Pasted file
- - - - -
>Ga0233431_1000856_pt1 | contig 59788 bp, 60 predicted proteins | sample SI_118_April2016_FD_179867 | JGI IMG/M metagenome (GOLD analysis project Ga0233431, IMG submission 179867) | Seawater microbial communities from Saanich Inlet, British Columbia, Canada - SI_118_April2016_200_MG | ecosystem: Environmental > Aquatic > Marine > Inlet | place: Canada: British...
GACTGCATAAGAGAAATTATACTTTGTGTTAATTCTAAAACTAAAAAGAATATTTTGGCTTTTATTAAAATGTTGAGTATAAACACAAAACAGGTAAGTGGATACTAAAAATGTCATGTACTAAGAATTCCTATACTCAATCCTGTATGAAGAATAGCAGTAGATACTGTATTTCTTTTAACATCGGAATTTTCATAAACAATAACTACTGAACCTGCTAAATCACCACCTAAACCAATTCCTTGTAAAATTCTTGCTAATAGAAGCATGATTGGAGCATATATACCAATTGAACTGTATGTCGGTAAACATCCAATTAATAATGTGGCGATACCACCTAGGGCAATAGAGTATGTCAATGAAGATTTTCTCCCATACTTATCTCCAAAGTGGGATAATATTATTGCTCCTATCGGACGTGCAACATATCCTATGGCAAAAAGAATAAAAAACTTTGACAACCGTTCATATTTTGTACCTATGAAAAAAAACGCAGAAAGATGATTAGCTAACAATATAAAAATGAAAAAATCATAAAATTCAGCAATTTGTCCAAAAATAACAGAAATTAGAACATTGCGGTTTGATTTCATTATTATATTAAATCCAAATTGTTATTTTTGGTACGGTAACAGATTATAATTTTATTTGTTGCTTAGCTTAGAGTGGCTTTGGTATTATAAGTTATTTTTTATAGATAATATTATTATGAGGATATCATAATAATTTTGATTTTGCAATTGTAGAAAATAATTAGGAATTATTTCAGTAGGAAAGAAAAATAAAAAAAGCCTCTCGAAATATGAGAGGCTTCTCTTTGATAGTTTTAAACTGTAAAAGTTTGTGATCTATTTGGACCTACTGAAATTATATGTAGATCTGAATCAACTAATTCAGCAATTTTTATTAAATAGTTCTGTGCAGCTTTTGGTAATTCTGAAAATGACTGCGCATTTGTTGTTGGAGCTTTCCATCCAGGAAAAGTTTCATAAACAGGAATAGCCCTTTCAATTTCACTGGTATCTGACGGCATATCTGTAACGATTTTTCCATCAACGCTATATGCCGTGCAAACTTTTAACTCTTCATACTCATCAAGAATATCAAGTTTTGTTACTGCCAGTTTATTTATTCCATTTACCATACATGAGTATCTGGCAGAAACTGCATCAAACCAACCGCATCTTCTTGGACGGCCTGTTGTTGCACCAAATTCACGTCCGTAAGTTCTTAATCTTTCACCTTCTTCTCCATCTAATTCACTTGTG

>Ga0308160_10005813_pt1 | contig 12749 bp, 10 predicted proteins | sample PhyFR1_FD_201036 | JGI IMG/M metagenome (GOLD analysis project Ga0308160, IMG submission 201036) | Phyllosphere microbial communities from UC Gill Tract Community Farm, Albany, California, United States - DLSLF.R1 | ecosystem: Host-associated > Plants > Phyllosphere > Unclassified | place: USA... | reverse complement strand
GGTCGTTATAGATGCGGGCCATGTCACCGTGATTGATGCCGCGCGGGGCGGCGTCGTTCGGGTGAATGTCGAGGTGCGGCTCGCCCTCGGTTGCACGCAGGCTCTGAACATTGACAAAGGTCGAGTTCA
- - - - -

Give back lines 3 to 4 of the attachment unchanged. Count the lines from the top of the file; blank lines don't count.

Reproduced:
>Ga0308160_10005813_pt1 | contig 12749 bp, 10 predicted proteins | sample PhyFR1_FD_201036 | JGI IMG/M metagenome (GOLD analysis project Ga0308160, IMG submission 201036) | Phyllosphere microbial communities from UC Gill Tract Community Farm, Albany, California, United States - DLSLF.R1 | ecosystem: Host-associated > Plants > Phyllosphere > Unclassified | place: USA... | reverse complement strand
GGTCGTTATAGATGCGGGCCATGTCACCGTGATTGATGCCGCGCGGGGCGGCGTCGTTCGGGTGAATGTCGAGGTGCGGCTCGCCCTCGGTTGCACGCAGGCTCTGAACATTGACAAAGGTCGAGTTCA